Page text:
For about two years Mr. J and I were using portable wi-fi through E Mobile, and besides being unable to torrent, we liked their unlimited usage service. Then a couple of months ago they sold or merged with the company Yahoo! Mobile, and with it our contract was suddenly changed to a more expensive, 10 GB data limit plan. After maxing out our usage mid-month both last month and this month, we decided to cancel and go with a different provider. At the same time, a co-worker friend of mine quit the main company I work for, and because she doesn’t speak much Japanese I’ve been helping her take care of canceling her electricity and gas.
If you’ve been living on your own, before relocating to a different part of Japan or moving back home, and besides the inevitable packing and sending your stuff, you’ll probably need to cancel or change your address on all of your utilities as well. While the process can be a bit annoying, thankfully it’s not too difficult.
Changing Info/Canceling Your Electricity
I’m using Tokyo Electric Power Co. (TEPCO) as an example, but any other electricity services out there should be similar.
On the left hand, bottom corner of the bill and the bottom of the customer payment receipt (next to the part the convenience store stamps), there should be two telephone numbers listed. The top number is for moving and contract changes, including service cancellations, and the bottom number is for other general inquiries about your service/electricity.
Most of these service lines are automated, and you’ll need to choose whichever option includes moving (hikkoshi/引っ越し) or cancellation (teishi/停止). For most TEPCO branches, I believe this is option 2. Once connected with a representative, you’ll need to give your name, phone number, and customer number.
Whether relocating your service to another address or canceling altogether and your apartment has an auto lock feature, you’ll need to make an appointment on a date where you can be present at your old apartment to let a company electrician in to shut the service off. Appointment times generally run weekdays between 10:00 a.m. – 6:00 p.m. Some companies don’t offer weekend shutoffs, and if they do, those dates will fill up the fastest.
TEPCO will also ask you for your new address to send the final bill, or to send a wire transfer payment for it instead. If up until now you’ve been paying your bill through automatic withdraws, the last bill should be no different.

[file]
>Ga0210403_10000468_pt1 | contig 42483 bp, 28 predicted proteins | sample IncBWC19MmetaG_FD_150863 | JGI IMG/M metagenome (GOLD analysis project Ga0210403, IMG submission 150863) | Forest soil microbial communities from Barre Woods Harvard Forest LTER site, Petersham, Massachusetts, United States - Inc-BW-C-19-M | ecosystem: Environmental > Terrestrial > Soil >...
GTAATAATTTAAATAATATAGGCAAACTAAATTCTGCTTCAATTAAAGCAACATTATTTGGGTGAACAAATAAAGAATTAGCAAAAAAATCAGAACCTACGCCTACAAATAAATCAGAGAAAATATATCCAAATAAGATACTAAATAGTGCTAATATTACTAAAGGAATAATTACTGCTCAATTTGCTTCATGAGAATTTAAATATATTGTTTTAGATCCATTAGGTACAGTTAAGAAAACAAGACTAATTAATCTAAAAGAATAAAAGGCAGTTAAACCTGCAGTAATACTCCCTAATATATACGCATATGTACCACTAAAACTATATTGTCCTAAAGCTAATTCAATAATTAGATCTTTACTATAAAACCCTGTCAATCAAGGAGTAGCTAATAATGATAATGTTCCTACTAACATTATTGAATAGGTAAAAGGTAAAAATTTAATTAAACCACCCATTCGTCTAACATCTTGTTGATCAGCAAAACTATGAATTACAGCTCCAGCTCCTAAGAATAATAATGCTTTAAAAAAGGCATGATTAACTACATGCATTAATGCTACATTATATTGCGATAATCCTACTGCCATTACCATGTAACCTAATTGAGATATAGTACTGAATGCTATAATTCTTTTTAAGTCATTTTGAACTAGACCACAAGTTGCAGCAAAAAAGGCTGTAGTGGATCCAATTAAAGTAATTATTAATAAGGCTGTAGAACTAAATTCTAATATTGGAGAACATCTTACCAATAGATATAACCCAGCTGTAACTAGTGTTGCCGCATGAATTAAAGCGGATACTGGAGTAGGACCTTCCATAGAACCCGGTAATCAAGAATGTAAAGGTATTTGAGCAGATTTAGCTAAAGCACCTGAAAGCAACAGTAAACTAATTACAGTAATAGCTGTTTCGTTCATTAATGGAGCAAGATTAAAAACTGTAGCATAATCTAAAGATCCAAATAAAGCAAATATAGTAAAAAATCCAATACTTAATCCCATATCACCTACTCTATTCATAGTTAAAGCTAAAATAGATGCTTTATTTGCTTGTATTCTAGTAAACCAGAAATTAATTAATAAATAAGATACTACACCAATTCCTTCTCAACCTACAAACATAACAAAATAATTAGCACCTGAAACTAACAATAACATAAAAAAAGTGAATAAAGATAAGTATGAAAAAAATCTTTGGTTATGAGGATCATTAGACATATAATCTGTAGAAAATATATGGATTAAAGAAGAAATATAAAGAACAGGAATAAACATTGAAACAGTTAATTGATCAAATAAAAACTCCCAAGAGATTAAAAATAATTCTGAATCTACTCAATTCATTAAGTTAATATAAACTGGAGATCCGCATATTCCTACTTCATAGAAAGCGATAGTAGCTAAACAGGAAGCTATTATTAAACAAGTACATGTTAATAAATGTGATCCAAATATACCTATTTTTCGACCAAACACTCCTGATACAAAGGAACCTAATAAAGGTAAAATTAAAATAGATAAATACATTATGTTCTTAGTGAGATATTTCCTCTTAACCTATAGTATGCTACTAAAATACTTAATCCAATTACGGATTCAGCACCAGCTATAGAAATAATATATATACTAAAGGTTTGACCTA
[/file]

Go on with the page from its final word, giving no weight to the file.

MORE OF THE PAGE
Call at least at least a few days before you need service shut off, but I recommend calling as soon as possible or 1-2 weeks in advance, especially if you’re picky about the appointment day. TEPCO offers a FAQ in English, as well as online cancellations.
Changing Info/Canceling Your Gas
Rental properties are set-up for either “toshi” (city gas/natural gas/methane gas) or “LP” gas (propane gas). There are also a ton of local and large gas companies, so I can’t tell you what the exact process will be like for each one. However, much like canceling or changing your electricity provider, your bill should have a customer service (toiawase/問い合わせ) number or a service number for (hikkoshi/引っ越し) or cancellation (teishi/停止) printed somewhere on the bill. You’ll need to give your address, contact number, and customer number (if applicable).
Since the majority of gas companies require you to pay your final bill in full after shutoff (unless you’re on automatic withdrawal), plan setting up an appointment time. Much like when shutting off your electricity, appointment times generally run weekdays between 10:00 a.m. – 6:00 p.m. and your weekend appointment mileage may vary. The easiest thing to do is set your electricity and gas appointments during the same time frame.
The gas company in our area recommends calling no less than 2 days before you need service shut off. Call a lot earlier than this you don’t have much flexibility with appointment times.
Changing Info/Canceling Your Water
Water is usually provided through the water department at your city/town hall, or ward office. You can either call the department or visit the department in person to arrange cancellation.
When Mr. J and I have moved in the past, they usually forwarded the last water bill to our new address. If you’ll be leaving the country, you’ll need to discuss other payment options.
Canceling Your Internet
If you plan on moving and keeping the same service, you only need to call your service provider’s customer service (toiawase/問い合わせ) number to change your address. This goes for changing your billing method or personal information, too.
If on portable wi-fi, you won’t need to do anything regarding set-up at the new address, but when using a broadband or ADSL service like Yahoo! or Hikari Flets, you’ll need to set up appointments after moving to see if your new apartment is set up for the internet, what plan it falls under, and possible re-installation. This process can take up to 1-2 months after you move.
If canceling service you’ll still need to call. If you’re using a router (including portable) from a service provider, it’s likely you’ll be required to mail it back to the company or arrange a time for it to be picked up. If you’ve lost or damaged the router you’ll be charged extra upon cancellation.
Many internet contracts are renewed annually or bi-annually, and you might incur a cancellation fee if you cancel before it finishes. If you pay through your service via automatic withdrawal or credit card, the final bill should be easy to sort out. Paper bills can be forwarded to new addresses, but if leaving Japan you’ll probably be required to send a wire transfer.
Questions about other service cancelations? Drop me a comment and I’ll do my best to help you out. 🙂